The terrain is made up of a series of high mountains that are difficult to navigate. It is part of the Thanon Thong Chai mountain range, which stretches north to south. spans from Nepal’s Himalayas, with elevations ranging from 400 to 2,565 meters above mean sea level. The highest point lies at the summit of Doi Inthanon, Thailand’s highest mountain. The tallest peak of Doi Hua Mot Luang, 2,330 meters high, Doi Hua Mot Noi, 1,900 meters high, and Doi Hua Suea, 1,881 meters above sea level, is the second highest mountain.

          The geological structure of Doi Inthanon National Park is described in general terms. It is made up of rocks from the Cambrian period. Naies and granite make up the majority of the rocks. Stones of various sorts Limestone rocks from the Ordovician epoch have been discovered. Including rounded pebbles until the territorial era.

           Doi Inthanon National Park is a significant Ping River watershed area that has given rise to numerous rivers. The Mae Wang River, Mae Klang River, Mae Ya River, Mae Hoi River, Mae Chaem River, and Mae Tia River are the most important. These rivers will run through Chom Thong District, Mae Chaem District, Hot District, Mae Wang District, and San Pa Tong District in Chiang Mai Province, nourishing local settlements before flowing into the Ping River.

Doi Inthanon National Park

Characteristics of the climate

          The southwest monsoon, which delivers moisture and rain clouds, has an impact on the climate of Doi Inthanon National Park. Furthermore, cold and drought will be brought to the region by northeast monsoon winds flowing from China. Between March and May, there will be a summer. The wet season lasts from June to November, and the winter season lasts from December to February. Alternatively, the weather conditions in each place are highly different due to the height variation of Doi Inthanon National Park. In the lowest section of the area, where the sea height is less than 1000 m, it has a tropical climate. A subtropical climate prevails in the central section of the territory, where elevations range from 1000 to 2000 meters above sea level, and a temperate climate prevails in the area above 2000 meters.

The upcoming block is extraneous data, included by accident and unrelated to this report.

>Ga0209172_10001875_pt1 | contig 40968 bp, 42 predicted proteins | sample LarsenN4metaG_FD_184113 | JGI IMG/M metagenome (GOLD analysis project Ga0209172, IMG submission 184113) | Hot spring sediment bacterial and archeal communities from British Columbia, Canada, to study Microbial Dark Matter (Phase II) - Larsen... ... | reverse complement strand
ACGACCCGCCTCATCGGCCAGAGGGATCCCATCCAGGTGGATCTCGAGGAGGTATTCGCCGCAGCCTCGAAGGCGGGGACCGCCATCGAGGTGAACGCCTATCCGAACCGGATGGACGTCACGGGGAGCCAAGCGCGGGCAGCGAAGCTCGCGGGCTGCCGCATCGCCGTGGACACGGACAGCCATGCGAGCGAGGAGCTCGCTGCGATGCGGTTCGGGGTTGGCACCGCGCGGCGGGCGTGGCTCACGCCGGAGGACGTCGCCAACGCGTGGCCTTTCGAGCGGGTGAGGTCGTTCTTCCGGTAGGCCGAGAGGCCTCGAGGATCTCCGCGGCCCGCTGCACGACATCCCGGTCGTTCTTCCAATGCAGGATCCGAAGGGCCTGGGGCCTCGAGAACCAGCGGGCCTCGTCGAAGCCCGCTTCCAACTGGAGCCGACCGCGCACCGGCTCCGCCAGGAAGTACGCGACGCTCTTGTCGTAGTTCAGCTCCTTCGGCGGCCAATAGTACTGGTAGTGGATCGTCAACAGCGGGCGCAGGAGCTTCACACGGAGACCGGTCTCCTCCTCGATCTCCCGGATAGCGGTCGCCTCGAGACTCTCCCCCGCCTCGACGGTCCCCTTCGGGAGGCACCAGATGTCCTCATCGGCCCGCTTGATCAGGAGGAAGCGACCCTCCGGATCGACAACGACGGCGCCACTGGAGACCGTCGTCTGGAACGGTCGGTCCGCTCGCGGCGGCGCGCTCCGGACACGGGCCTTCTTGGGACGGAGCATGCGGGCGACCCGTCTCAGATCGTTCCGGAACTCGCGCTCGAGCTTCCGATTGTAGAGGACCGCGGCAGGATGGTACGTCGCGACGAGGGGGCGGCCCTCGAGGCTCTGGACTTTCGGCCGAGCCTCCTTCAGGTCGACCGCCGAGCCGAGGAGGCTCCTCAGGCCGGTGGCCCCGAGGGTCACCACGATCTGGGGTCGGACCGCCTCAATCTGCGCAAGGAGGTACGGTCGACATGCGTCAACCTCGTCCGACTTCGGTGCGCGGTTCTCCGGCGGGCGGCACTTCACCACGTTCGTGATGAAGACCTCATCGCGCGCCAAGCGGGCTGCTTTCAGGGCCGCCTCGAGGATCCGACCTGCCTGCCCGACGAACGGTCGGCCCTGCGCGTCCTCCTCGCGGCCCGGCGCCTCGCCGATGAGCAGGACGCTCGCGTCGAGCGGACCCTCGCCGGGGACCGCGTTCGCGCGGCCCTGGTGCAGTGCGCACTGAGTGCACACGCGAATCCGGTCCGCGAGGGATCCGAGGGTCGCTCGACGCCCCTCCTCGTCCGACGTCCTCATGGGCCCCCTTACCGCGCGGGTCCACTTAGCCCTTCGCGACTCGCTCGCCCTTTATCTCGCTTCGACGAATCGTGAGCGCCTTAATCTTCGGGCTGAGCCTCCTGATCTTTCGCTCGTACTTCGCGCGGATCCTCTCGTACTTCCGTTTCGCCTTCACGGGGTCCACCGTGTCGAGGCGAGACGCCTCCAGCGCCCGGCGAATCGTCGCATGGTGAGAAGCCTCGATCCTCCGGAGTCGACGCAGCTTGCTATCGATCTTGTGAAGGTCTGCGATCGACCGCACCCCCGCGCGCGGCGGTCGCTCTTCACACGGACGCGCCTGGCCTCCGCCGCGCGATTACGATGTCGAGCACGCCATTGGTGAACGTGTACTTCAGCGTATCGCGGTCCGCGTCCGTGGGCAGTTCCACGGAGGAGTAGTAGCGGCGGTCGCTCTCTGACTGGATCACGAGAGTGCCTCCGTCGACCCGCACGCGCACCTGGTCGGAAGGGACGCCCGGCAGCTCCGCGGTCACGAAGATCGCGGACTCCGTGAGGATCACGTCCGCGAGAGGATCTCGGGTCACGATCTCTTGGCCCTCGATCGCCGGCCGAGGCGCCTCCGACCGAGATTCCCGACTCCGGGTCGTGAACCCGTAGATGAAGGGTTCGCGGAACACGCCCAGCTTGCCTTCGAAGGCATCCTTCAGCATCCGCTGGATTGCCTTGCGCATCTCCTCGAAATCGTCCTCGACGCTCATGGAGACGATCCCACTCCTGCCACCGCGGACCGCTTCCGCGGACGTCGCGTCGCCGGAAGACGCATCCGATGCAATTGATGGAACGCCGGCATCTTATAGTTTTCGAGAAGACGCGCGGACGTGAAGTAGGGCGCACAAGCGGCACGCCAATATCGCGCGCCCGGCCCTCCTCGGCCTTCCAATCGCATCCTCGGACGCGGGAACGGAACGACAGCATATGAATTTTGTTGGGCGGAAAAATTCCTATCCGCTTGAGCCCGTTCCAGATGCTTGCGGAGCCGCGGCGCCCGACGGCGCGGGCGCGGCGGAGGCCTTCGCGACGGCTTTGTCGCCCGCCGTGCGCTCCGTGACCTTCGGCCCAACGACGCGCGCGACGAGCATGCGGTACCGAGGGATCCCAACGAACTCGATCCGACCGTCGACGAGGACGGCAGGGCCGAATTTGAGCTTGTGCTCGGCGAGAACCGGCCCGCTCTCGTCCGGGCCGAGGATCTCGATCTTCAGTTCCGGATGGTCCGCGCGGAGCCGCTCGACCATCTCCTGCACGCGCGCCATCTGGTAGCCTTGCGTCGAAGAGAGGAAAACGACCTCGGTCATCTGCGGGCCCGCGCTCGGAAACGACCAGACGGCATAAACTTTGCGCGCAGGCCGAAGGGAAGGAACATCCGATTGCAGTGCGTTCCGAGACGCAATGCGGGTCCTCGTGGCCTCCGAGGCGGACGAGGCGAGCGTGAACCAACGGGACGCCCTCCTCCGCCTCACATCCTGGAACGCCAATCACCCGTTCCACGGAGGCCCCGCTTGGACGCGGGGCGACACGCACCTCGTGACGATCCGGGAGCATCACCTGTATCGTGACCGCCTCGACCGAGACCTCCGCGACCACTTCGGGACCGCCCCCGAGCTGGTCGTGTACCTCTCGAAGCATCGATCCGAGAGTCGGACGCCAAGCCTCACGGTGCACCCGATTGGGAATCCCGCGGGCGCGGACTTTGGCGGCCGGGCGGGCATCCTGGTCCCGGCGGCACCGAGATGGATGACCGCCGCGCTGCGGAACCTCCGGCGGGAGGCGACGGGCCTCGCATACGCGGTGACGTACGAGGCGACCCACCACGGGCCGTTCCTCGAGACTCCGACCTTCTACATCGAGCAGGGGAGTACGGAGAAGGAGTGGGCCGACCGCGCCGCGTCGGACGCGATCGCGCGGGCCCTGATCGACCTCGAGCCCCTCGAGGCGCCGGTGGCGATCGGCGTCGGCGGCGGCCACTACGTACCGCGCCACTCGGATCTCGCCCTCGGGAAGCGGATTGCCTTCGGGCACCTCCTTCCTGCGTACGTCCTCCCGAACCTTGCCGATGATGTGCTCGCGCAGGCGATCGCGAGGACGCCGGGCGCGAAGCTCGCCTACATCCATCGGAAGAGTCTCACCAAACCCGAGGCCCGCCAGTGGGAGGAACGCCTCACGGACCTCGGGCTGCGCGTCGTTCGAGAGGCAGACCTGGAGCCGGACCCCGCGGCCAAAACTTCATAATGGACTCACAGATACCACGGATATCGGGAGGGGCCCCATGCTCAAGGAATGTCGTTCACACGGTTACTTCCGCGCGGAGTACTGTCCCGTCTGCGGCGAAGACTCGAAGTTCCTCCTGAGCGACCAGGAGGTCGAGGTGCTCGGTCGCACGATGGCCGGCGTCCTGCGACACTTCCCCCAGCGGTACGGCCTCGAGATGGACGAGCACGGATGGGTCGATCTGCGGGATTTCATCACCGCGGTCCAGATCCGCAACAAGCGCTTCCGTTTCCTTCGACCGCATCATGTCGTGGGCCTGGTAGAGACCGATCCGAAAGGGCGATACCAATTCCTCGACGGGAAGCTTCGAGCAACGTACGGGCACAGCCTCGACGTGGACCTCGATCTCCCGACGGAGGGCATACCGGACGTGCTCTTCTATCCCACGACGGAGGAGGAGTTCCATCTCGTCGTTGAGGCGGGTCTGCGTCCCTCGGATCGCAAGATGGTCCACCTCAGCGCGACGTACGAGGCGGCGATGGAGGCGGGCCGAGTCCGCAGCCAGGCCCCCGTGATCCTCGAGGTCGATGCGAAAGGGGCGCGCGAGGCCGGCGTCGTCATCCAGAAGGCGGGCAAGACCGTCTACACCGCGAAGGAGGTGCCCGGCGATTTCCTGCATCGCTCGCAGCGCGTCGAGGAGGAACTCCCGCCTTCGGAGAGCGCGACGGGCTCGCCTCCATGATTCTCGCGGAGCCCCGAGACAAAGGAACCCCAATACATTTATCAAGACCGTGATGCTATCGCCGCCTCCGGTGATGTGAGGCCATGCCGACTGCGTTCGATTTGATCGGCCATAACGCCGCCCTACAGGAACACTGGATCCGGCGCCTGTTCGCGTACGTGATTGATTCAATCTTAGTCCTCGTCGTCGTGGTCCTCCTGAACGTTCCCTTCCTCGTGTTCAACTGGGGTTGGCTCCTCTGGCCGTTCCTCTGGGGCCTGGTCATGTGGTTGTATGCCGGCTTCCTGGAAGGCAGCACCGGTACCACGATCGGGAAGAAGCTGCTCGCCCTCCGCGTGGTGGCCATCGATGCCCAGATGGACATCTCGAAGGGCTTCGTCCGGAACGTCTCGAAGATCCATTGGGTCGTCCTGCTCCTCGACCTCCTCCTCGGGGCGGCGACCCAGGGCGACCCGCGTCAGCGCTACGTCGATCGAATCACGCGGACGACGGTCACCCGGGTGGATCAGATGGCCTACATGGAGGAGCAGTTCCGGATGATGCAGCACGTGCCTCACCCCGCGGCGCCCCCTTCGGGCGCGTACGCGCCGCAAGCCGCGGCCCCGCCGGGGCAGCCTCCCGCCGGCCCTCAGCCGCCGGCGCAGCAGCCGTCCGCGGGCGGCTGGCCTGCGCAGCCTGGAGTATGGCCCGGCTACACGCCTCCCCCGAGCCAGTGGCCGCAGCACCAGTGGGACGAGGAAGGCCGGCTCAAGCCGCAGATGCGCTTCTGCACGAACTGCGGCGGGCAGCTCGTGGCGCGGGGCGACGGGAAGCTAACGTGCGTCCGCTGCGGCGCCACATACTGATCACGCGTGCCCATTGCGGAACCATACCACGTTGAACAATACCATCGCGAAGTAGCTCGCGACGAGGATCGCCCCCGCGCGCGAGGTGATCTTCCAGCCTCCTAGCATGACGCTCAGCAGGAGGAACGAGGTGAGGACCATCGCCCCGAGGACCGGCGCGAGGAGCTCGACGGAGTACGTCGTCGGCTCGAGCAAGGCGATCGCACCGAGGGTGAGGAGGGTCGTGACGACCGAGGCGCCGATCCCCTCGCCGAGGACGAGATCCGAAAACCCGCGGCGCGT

The climate in the national park’s upper reaches is generally humid and cold all year. Particularly near the ridges and peaks that characterize Doi Inthanon’s summit. There will be high winds and bitterly cold weather, with temperatures dropping to 0-4 ° C and frost forming in December and January. The temperature is often cool and humid at the middle level of Doi Inthanon National Park. During the winter months of December and January, the average temperature is around 20 degrees Celsius. The average temperature is 15-17 degrees Celsius, with an annual rainfall of 2,000-2,100 millimeters. A cool and humid climate prevails in locations with an elevation of 1,800 meters or higher. This is due to the fact that the clouds are at their highest point. Almost the entire year, the forest council is shrouded in mists and fog.

Doi Inthanon National Park

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Travel to Doi Inthanon National Park

          Traveling by car from Chiang Mai city along National Highway No. 108 (Chiang Mai-Hod) for about 56 kilometers, passing through Hang Dong and San Patong districts to Chom Thong District, which is about 2 kilometers away. After that, take Provincial Highway No. 1009 (Chomthong-Doi Inthanon) to the summit of Doi Inthanon, where you will enter Doi Inthanon National Park at kilometer 8 (Mae Klang Waterfall). The distance is 48 kilometers in total. At kilometer 31, you’ll find the Doi Inthanon National Park office.

Doi Inthanon National Park

Location and general information

Contact location : Doi Inthanon National Park, P.O. Box 2 119 Moo 7, Ban Luang Subdistrict, Chom Thong District, Chiang Mai Province 50160

Telephone : 0 5328 6729 (Tourist Information, Reservation), 0 5328 6728 (Rescue Center)

E-mail : doiinthanonnp@hotmail.com

Facebook : https://www.facebook.com/DoiInthanonNationalPark/

National park entrance fee

Thai people : adults 50 baht, children 20 baht.

Foreigners : Adults 300 baht, Children 150 baht.